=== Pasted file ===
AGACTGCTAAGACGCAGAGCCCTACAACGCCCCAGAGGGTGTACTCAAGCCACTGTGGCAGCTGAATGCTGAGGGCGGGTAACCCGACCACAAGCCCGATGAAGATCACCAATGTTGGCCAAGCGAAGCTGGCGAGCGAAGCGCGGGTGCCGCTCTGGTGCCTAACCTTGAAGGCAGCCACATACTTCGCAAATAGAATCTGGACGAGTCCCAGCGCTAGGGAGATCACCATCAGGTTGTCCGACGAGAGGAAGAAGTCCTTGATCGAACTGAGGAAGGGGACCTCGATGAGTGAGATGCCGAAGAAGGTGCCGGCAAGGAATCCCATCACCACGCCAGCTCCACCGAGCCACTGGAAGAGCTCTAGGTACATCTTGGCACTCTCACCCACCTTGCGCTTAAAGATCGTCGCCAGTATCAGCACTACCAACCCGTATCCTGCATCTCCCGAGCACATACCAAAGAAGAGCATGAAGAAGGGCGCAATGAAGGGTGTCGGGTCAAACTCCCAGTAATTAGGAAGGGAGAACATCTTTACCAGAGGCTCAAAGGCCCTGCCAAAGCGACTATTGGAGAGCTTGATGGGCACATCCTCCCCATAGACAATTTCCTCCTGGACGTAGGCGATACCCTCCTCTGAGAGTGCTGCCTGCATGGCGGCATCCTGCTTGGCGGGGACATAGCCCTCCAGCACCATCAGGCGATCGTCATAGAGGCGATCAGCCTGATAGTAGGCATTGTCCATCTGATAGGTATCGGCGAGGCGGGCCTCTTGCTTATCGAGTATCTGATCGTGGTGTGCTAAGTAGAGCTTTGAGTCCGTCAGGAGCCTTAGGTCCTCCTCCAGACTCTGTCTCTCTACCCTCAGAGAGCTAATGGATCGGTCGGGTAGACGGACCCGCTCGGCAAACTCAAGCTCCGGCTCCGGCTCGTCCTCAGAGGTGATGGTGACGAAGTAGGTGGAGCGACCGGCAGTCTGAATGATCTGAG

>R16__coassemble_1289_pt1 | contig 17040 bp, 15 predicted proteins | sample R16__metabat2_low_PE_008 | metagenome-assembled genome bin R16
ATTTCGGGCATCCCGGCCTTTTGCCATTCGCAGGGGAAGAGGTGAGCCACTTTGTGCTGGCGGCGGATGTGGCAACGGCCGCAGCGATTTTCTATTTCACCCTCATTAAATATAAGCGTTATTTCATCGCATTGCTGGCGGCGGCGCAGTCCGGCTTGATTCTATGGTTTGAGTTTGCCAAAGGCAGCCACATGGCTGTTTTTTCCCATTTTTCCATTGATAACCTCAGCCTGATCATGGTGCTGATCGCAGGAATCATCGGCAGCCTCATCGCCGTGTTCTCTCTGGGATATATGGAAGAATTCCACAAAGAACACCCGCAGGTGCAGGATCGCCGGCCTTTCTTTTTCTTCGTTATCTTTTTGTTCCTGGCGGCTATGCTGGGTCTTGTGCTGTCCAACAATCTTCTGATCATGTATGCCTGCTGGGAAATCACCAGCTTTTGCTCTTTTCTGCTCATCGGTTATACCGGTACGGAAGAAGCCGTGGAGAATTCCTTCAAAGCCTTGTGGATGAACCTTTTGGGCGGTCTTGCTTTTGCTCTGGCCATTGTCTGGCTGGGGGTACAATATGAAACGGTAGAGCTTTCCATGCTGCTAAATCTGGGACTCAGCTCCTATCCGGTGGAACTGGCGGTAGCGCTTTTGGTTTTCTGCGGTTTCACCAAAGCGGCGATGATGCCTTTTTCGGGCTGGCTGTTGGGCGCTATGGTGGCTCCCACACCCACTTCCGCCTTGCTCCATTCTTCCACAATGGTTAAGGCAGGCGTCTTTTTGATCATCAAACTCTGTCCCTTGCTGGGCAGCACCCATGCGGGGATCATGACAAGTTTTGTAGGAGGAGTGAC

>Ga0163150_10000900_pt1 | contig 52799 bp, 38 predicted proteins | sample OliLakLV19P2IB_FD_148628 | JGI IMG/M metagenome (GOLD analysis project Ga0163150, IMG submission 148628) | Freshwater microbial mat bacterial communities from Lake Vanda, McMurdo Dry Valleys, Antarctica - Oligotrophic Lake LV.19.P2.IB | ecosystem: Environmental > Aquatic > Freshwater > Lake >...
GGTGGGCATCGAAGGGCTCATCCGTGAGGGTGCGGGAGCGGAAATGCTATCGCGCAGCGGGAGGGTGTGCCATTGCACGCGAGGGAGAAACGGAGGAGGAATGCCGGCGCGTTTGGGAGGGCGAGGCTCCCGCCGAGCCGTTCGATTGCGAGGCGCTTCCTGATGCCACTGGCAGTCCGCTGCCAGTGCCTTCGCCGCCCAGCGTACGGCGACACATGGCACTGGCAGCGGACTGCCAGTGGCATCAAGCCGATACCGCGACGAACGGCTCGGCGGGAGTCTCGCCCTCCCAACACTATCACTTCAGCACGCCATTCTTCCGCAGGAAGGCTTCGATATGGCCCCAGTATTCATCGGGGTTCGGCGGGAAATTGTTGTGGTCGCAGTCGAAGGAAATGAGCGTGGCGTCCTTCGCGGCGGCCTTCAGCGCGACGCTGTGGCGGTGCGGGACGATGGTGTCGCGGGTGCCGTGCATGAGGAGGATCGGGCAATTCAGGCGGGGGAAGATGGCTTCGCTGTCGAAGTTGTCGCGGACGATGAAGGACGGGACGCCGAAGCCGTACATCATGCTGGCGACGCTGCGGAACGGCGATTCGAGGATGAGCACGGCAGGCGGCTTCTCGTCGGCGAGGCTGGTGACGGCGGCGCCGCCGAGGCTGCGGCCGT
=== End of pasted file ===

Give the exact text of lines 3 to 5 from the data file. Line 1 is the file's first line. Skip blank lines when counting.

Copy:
ATTTCGGGCATCCCGGCCTTTTGCCATTCGCAGGGGAAGAGGTGAGCCACTTTGTGCTGGCGGCGGATGTGGCAACGGCCGCAGCGATTTTCTATTTCACCCTCATTAAATATAAGCGTTATTTCATCGCATTGCTGGCGGCGGCGCAGTCCGGCTTGATTCTATGGTTTGAGTTTGCCAAAGGCAGCCACATGGCTGTTTTTTCCCATTTTTCCATTGATAACCTCAGCCTGATCATGGTGCTGATCGCAGGAATCATCGGCAGCCTCATCGCCGTGTTCTCTCTGGGATATATGGAAGAATTCCACAAAGAACACCCGCAGGTGCAGGATCGCCGGCCTTTCTTTTTCTTCGTTATCTTTTTGTTCCTGGCGGCTATGCTGGGTCTTGTGCTGTCCAACAATCTTCTGATCATGTATGCCTGCTGGGAAATCACCAGCTTTTGCTCTTTTCTGCTCATCGGTTATACCGGTACGGAAGAAGCCGTGGAGAATTCCTTCAAAGCCTTGTGGATGAACCTTTTGGGCGGTCTTGCTTTTGCTCTGGCCATTGTCTGGCTGGGGGTACAATATGAAACGGTAGAGCTTTCCATGCTGCTAAATCTGGGACTCAGCTCCTATCCGGTGGAACTGGCGGTAGCGCTTTTGGTTTTCTGCGGTTTCACCAAAGCGGCGATGATGCCTTTTTCGGGCTGGCTGTTGGGCGCTATGGTGGCTCCCACACCCACTTCCGCCTTGCTCCATTCTTCCACAATGGTTAAGGCAGGCGTCTTTTTGATCATCAAACTCTGTCCCTTGCTGGGCAGCACCCATGCGGGGATCATGACAAGTTTTGTAGGAGGAGTGAC

>Ga0163150_10000900_pt1 | contig 52799 bp, 38 predicted proteins | sample OliLakLV19P2IB_FD_148628 | JGI IMG/M metagenome (GOLD analysis project Ga0163150, IMG submission 148628) | Freshwater microbial mat bacterial communities from Lake Vanda, McMurdo Dry Valleys, Antarctica - Oligotrophic Lake LV.19.P2.IB | ecosystem: Environmental > Aquatic > Freshwater > Lake >...
GGTGGGCATCGAAGGGCTCATCCGTGAGGGTGCGGGAGCGGAAATGCTATCGCGCAGCGGGAGGGTGTGCCATTGCACGCGAGGGAGAAACGGAGGAGGAATGCCGGCGCGTTTGGGAGGGCGAGGCTCCCGCCGAGCCGTTCGATTGCGAGGCGCTTCCTGATGCCACTGGCAGTCCGCTGCCAGTGCCTTCGCCGCCCAGCGTACGGCGACACATGGCACTGGCAGCGGACTGCCAGTGGCATCAAGCCGATACCGCGACGAACGGCTCGGCGGGAGTCTCGCCCTCCCAACACTATCACTTCAGCACGCCATTCTTCCGCAGGAAGGCTTCGATATGGCCCCAGTATTCATCGGGGTTCGGCGGGAAATTGTTGTGGTCGCAGTCGAAGGAAATGAGCGTGGCGTCCTTCGCGGCGGCCTTCAGCGCGACGCTGTGGCGGTGCGGGACGATGGTGTCGCGGGTGCCGTGCATGAGGAGGATCGGGCAATTCAGGCGGGGGAAGATGGCTTCGCTGTCGAAGTTGTCGCGGACGATGAAGGACGGGACGCCGAAGCCGTACATCATGCTGGCGACGCTGCGGAACGGCGATTCGAGGATGAGCACGGCAGGCGGCTTCTCGTCGGCGAGGCTGGTGACGGCGGCGCCGCCGAGGCTGCGGCCGT